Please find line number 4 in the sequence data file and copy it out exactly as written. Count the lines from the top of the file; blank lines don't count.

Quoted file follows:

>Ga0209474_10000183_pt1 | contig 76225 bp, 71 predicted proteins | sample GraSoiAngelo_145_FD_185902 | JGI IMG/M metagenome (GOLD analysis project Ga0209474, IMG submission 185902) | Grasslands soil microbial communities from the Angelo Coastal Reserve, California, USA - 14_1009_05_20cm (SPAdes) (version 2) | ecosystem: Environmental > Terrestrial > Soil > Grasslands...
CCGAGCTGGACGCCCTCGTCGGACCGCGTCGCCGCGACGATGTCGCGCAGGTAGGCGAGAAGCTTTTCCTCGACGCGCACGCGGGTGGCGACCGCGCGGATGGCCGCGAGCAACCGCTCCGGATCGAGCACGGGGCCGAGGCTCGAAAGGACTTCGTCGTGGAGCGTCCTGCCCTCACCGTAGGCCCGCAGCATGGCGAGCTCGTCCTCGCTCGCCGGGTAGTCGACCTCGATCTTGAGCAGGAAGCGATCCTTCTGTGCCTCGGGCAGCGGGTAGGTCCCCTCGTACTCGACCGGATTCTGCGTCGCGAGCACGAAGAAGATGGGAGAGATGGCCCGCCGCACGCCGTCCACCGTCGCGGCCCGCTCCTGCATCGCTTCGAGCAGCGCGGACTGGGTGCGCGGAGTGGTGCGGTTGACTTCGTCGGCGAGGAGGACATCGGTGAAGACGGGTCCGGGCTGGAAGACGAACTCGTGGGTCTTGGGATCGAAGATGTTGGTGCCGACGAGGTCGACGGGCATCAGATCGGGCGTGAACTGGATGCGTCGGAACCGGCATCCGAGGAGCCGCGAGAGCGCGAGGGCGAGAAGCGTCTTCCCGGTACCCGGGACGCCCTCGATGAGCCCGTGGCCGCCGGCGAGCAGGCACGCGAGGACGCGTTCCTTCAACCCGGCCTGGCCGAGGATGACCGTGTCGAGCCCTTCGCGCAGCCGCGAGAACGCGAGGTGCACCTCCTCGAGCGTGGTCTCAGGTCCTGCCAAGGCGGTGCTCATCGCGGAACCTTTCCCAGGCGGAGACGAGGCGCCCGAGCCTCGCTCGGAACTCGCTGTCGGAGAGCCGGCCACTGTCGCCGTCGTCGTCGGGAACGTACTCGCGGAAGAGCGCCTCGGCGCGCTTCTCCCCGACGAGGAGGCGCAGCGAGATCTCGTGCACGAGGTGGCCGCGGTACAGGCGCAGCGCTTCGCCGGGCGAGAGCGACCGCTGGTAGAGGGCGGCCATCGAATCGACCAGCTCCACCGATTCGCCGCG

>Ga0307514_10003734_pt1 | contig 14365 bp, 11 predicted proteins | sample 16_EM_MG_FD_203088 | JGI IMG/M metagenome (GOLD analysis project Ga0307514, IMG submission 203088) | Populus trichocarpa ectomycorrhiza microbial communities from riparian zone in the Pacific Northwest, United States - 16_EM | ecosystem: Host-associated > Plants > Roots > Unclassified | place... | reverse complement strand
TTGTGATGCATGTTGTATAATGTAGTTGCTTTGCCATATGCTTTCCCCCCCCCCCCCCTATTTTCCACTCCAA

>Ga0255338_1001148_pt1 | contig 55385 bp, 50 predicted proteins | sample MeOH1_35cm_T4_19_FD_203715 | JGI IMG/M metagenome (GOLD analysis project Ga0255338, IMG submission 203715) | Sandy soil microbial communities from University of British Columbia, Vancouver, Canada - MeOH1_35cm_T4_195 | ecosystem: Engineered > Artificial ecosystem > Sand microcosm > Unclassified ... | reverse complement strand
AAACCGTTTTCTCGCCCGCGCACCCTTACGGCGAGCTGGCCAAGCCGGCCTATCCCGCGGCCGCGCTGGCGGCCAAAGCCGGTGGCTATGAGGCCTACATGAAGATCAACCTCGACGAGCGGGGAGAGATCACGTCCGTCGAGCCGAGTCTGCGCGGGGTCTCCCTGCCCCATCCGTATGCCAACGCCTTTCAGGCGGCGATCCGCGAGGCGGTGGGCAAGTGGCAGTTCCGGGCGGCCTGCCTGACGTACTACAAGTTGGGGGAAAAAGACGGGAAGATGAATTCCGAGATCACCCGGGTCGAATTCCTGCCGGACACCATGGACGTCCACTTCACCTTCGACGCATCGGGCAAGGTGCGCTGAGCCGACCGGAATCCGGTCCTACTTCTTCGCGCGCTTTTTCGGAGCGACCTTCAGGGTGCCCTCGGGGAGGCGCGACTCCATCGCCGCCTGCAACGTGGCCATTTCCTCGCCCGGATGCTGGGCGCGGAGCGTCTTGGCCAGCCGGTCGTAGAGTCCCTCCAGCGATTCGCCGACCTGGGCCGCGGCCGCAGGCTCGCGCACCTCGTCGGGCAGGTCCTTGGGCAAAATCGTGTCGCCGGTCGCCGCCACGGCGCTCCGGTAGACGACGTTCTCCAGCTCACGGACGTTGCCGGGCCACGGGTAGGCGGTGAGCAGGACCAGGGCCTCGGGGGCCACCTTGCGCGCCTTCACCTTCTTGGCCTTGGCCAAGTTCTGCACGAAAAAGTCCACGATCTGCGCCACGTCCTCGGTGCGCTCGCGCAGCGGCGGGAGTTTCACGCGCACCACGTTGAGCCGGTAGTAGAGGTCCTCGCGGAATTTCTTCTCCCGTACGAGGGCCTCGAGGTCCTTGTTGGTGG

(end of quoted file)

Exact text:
TTGTGATGCATGTTGTATAATGTAGTTGCTTTGCCATATGCTTTCCCCCCCCCCCCCCTATTTTCCACTCCAA